Tuesday, July 26, 2016

From Fiji to Texas: What it's Like to be an International Student

“I arrived with one suitcase, and I wasn’t scared at all.”

Meet Cecilia Kim, junior aviation student. A self-described “third-culture kid,” she was born in South Korea and moved to Fiji at the age of eight. When it came time for her to choose a university, Cecilia considered going to college internationally. Her goal was to earn a bachelor’s degree in aviation; no such programs exist in Fiji, but she found her answer at LETU. 

Cecilia Kim
“There are a lot of aviation schools in the States, but LETU’s program had the best reputation and the most impressive alumni.”

With the decision made, Cecilia traveled to the U.S. for the very first time as a brand-new college freshman. This transition didn’t come without adjustments, but she had help from LETU faculty, staff and students through every step.

“Being an international aviation student, I had to go through the process of getting TSA approval. Professors were very supportive during that time. If I went to someone for help, they’d always find a way to make it work.”

“I also had to deal with learning adjustments–cultural learning styles are different here than in Fiji. With the help and encouragement of faculty, I have achieved my academic goals. I just flew my first solo flight!”

This new way of life wasn’t just full of difficult changes; it also brought some welcome developments for Cecilia.  

“Students here are very open. Where I’m from, friends aren’t as open with their feelings with each other. Fiji is very individualistic, and we do a lot of things by ourselves there. Students here take initiative and people become friends faster. At LETU, I have learned to trust people more.”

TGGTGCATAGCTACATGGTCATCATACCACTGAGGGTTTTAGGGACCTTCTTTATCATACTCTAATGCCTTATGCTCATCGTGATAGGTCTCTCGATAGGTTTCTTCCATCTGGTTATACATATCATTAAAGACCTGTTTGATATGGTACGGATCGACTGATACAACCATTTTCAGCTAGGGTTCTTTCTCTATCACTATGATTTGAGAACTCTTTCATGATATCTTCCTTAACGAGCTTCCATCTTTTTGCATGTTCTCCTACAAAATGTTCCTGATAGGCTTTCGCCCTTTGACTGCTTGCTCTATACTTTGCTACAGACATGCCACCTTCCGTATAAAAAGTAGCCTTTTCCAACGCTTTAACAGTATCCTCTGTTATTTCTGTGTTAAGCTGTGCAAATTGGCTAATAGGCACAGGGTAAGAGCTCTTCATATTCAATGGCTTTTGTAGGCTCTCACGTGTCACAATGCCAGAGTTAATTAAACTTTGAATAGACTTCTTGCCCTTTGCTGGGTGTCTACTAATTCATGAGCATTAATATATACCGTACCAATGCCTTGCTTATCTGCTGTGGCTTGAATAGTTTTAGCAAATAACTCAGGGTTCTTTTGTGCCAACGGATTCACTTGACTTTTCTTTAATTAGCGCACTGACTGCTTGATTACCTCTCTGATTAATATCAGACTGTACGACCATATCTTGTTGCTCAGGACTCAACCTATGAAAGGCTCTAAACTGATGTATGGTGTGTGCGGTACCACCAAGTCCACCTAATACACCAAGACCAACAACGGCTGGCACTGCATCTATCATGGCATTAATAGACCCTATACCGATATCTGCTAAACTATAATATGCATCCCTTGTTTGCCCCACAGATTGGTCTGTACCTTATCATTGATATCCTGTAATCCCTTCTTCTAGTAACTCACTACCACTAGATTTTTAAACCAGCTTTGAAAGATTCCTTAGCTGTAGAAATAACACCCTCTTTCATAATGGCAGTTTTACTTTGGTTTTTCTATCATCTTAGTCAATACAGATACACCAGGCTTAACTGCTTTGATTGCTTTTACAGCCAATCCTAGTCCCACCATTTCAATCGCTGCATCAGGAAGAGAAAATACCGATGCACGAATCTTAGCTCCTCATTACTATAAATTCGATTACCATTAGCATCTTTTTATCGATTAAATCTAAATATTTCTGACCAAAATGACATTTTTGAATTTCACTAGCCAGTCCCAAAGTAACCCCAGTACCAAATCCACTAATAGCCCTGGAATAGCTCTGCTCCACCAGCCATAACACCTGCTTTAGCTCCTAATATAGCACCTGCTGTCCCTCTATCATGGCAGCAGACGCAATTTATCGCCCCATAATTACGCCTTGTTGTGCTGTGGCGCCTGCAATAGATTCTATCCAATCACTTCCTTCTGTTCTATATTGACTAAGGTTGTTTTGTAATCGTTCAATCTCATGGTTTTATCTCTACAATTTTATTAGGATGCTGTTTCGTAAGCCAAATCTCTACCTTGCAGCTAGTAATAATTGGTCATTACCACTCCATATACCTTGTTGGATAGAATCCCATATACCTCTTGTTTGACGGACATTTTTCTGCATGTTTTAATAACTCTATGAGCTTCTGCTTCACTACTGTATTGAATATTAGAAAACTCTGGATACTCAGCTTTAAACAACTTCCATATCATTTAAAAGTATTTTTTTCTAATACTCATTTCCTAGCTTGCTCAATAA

Cecilia, right after completing her first solo flight.
“There’s also a difference with professors. Here, you can address a professor in a friendly manner, but that wouldn’t be acceptable in Fiji.”

As a freshman, Cecilia immediately found her place in life groups:

“Life groups give us time to be together. We have dinner, messages and good discussions. We are like a family to each other. We pray for one another and are there for each other in hard situations.”

Cecilia wasn’t done traveling after she arrived in Texas. She’s spent her breaks from school visiting 15 different states in only two years. Boston and Chicago are her favorite cities so far.

“America feels like each state is its own country. The people, accents, land are all different. I feel like I’ve gotten to visit a bunch of different countries. I also now completely understand why people say Texas is its own country.”

The consensus on going to college internationally from this third-culture kid?

“Every day has favorite moments for me. This has been such an enjoyable transition, and I feel like God brought me to LETU for a reason.”